How then could our constitution address the issue of liberation and heroism?
First, the concept of liberation had to be well defined as a historical experience and as a permanent need in view of any future aggression against Zimbabwe.
Second, the definition and procedures for identifying heroes should have been given.
Third, significance of according an individual a hero status should be clarified. Of what spiritual and material benefit would such a status be?
Fourth, what are the rights and obligations of the state and society towards a hero?
The constitution could have defined a hero as any individual Zimbabwean, who, at any moment that the nation is under foreign subjugation, abandons her projects of life, social status, material property and comfort, exposing her life to peril as sacrifice to restore independence and liberties of Zimbabweans, shall be a hero without further qualification.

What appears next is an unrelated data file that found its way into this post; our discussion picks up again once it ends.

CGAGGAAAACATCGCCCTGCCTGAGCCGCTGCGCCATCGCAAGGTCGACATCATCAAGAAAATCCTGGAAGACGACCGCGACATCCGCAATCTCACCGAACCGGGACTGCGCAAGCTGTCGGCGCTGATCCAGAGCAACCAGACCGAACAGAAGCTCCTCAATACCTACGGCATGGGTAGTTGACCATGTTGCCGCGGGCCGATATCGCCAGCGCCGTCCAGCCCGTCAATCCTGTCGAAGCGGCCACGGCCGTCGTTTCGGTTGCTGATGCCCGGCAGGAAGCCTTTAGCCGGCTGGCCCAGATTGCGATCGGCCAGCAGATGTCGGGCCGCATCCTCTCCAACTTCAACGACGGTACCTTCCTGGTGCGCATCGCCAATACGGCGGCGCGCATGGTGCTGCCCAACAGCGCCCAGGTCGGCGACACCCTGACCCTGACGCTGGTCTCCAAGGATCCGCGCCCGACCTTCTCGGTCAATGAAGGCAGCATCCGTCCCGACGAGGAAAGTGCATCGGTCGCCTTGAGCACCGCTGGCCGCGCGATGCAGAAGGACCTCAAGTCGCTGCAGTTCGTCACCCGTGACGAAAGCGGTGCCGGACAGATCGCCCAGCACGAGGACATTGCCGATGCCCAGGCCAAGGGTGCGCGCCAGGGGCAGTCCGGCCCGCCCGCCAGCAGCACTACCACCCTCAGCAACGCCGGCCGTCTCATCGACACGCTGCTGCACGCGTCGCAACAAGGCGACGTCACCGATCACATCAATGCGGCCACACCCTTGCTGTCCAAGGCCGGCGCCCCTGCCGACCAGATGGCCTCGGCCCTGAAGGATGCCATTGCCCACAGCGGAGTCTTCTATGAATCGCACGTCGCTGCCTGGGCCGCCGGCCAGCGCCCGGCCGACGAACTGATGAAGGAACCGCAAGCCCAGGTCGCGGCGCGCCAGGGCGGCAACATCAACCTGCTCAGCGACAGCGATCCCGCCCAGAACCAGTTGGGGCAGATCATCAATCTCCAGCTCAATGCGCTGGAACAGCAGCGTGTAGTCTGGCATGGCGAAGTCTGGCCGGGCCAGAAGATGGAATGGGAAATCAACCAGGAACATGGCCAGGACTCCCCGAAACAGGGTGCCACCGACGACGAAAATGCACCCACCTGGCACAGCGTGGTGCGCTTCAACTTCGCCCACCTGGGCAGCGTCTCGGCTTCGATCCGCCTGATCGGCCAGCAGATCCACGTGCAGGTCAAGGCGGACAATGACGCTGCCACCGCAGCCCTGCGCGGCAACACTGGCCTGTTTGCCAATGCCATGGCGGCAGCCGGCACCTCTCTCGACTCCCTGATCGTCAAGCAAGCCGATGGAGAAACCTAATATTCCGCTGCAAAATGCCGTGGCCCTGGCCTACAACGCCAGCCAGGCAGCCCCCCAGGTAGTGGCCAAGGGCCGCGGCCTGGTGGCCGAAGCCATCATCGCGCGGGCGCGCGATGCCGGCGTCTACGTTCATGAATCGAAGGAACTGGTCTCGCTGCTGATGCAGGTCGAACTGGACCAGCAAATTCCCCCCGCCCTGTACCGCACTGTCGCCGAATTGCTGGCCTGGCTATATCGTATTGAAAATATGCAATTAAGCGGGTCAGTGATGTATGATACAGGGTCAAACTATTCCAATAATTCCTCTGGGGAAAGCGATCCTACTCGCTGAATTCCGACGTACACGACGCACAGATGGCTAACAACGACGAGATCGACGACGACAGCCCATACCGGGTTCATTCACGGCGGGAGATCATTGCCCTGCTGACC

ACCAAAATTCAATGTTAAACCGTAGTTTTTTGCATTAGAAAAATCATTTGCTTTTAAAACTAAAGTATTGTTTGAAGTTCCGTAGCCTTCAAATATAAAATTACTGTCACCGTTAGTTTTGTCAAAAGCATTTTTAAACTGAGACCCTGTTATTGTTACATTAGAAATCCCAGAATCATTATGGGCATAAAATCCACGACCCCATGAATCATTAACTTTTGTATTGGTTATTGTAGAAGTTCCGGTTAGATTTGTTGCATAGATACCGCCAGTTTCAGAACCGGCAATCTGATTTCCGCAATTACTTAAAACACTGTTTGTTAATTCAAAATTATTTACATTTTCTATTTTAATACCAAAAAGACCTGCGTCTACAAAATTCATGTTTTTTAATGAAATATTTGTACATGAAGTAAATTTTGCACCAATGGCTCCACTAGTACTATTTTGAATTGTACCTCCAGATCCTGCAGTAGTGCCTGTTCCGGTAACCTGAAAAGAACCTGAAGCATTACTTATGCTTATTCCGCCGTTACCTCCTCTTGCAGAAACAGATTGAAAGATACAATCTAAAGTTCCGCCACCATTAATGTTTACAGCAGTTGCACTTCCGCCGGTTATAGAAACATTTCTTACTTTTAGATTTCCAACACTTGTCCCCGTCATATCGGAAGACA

This definition would make the heroic acts timeless. It would cover heroes in our history as well as in the future.
It also removes ambiguities by expressing the expected level of loss to oneself and commensurate indebtedness of society.
Not every participation qualifies as heroic, otherwise the term would be meaningless.
Since one cannot acquire the status of heroism without exposition of body and life to peril, many of the heroes can be maimed or they die.
Those who get maimed need mental rehabilitation and health services.
Although it would be impossible to restore the social and physical position of the hero to its original state, it is important for society to make an effort to mitigate the effects of the war on a hero and this is what the welfare programmers aim at.
A community and family whose member leaves to join the war, shall have the right to a proportion of welfare, reconstruction and development fund mobilised by the state from external and or internal sources.
- Dr Sadomba is at the UZ Centre for Applied Social Sciences